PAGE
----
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If legislators and other state officials aren't yet completely convinced that the time has come to fix the workplace culture at the Capitol, here's a figure that should be persuasive:

One million dollars.

That's the amount the Legislature this week agreed to pay to nine victims of harassment in a settlement with the state Bureau of Labor and Industries. That's the branch of state government that in January reported it had found substantial evidence that employees and legislators had been harassed. In addition, the bureau found, Senate President Peter Courtney and House Speaker Tina Kotek, as well as other administrators responsible for responding to harassment allegations, had been ineffective in handling those complaints.

Eight women, not identified in the settlement, will share noneconomic damages in amounts ranging up to $415,000. State Sen. Sara Gelser, D-Corvallis, will get $26,000 for legal fees and other expenses but didn't seek damages, the labor bureau said. 

Gelser was among two state senators who came forward in late 2017 to allege sexual harassment against Sen. Jeff Kruse, a Roseburg Republican. Kruse resigned after a devastating outside investigation found that he had touched women inappropriately for years, despite warnings to stop that behavior.

In the wake of the report on Kruse and his behavior, the state labor bureau launched its own investigation into the workplace environment in the Capitol. The issuance of its  report in January paved the way for the negotiations that resulted in this week's settlement, even though some legislative leaders complained (with some justification) that the report contained inaccuracies and was incomplete. (The settlement did require the bureau to admit that the investigation was flawed in some regards, and so it includes language to the effect that the bureau's complaint process "was politicized in a manner that inhibited both sides from participating thoroughly in the investigation." A copy of the agreement is attached to the online version of this editorial.)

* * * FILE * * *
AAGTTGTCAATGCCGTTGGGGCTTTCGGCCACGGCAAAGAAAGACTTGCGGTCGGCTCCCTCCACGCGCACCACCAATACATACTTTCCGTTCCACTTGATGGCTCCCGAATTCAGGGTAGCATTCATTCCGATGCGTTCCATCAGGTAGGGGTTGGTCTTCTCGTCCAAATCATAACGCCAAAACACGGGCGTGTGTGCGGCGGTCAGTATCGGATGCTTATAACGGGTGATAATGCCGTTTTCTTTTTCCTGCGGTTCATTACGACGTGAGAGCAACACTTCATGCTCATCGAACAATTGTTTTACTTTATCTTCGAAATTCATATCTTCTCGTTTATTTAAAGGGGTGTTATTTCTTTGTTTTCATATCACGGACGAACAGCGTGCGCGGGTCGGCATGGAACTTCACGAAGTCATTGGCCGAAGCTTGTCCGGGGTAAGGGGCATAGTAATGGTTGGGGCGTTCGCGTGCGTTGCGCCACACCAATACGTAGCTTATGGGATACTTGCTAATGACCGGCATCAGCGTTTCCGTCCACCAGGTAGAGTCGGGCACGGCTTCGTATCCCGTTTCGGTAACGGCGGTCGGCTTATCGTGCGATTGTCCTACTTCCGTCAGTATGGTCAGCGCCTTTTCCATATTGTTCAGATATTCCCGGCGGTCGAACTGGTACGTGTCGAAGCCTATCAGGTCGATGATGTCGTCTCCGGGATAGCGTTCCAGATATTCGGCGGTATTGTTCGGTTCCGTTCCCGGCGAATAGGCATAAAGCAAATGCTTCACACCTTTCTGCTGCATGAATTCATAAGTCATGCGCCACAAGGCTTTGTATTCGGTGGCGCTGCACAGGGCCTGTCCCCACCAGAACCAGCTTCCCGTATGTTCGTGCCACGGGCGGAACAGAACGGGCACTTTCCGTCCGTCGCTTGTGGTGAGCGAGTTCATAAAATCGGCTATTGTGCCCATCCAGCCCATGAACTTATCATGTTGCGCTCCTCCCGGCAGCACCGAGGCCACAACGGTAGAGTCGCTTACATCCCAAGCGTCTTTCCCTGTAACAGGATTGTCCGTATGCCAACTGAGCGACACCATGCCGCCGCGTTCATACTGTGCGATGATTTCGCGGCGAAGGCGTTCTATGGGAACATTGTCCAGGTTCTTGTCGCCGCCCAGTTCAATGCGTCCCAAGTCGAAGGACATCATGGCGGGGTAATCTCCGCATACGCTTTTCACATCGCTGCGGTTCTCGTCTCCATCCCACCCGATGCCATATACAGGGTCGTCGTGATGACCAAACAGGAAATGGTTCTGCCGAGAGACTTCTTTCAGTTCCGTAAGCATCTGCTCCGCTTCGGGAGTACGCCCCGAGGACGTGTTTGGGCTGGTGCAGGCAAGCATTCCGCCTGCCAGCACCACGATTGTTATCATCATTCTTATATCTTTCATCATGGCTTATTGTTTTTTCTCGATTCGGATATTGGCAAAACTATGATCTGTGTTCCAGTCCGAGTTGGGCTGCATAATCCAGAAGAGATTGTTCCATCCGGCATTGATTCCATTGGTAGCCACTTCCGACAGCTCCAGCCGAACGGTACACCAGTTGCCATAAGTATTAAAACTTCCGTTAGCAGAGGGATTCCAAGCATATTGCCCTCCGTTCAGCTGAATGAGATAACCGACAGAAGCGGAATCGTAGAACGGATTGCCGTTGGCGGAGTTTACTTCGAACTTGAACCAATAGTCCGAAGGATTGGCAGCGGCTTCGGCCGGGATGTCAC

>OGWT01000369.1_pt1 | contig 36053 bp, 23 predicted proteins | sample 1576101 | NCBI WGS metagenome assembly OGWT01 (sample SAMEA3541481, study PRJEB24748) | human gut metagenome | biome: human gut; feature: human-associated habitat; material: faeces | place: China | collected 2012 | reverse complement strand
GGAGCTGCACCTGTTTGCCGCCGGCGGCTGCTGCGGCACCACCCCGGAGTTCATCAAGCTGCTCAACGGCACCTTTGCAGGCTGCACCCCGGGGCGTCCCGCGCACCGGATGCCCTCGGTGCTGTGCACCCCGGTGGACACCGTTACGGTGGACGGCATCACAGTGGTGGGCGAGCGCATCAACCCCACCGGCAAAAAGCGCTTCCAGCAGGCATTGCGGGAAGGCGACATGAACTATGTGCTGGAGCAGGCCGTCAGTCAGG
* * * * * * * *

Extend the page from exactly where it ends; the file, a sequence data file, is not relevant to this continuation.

The settlement removes at least part of the cloud that has been hanging over the Legislature since the bureau released its report in January. But it does not mean, by any stretch, that legislative leaders and other state officials are done with their work of improving the workplace culture in the Capitol.

To that end, the settlement also requires the Legislature to adopt recommendations set forth in a December report by the Oregon Law Commission. Those recommendations call for continued efforts from the Legislature's leaders to address harassment issues, including:

• Implementing a system in which complaints can be filed in a confidential manner.

• Abolishing a legislative rule that only allows complainants to file a sexual harassment complaint within a year of the incident.

• Establishing training policies and programs, and extending those training requirements to lobbyists and contractors.

• Eliminating the role of the offices of the legislative counsel and legislative administration in investigations of harassment allegations.

The commission's report also called for the creation of a staffed equity office to receive workplace complaints, with oversight coming from a new bipartisan Joint Conduct Committee.  

But here's where legislators are going to have to work hard to strike a proper balance between giving the proper protection to complainants and being sure that members of the public have adequate access to information that will allow them to judge the effectiveness of this legislative effort to improve workplace culture. It would be easy (and tempting) for legislators to toss a veil of secrecy over all the work of this new office.

But Oregon citizens have reasons to demand at least some public access to the work of the equity office. How many reasons? Oh, about a million. (mm)

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Managing Editor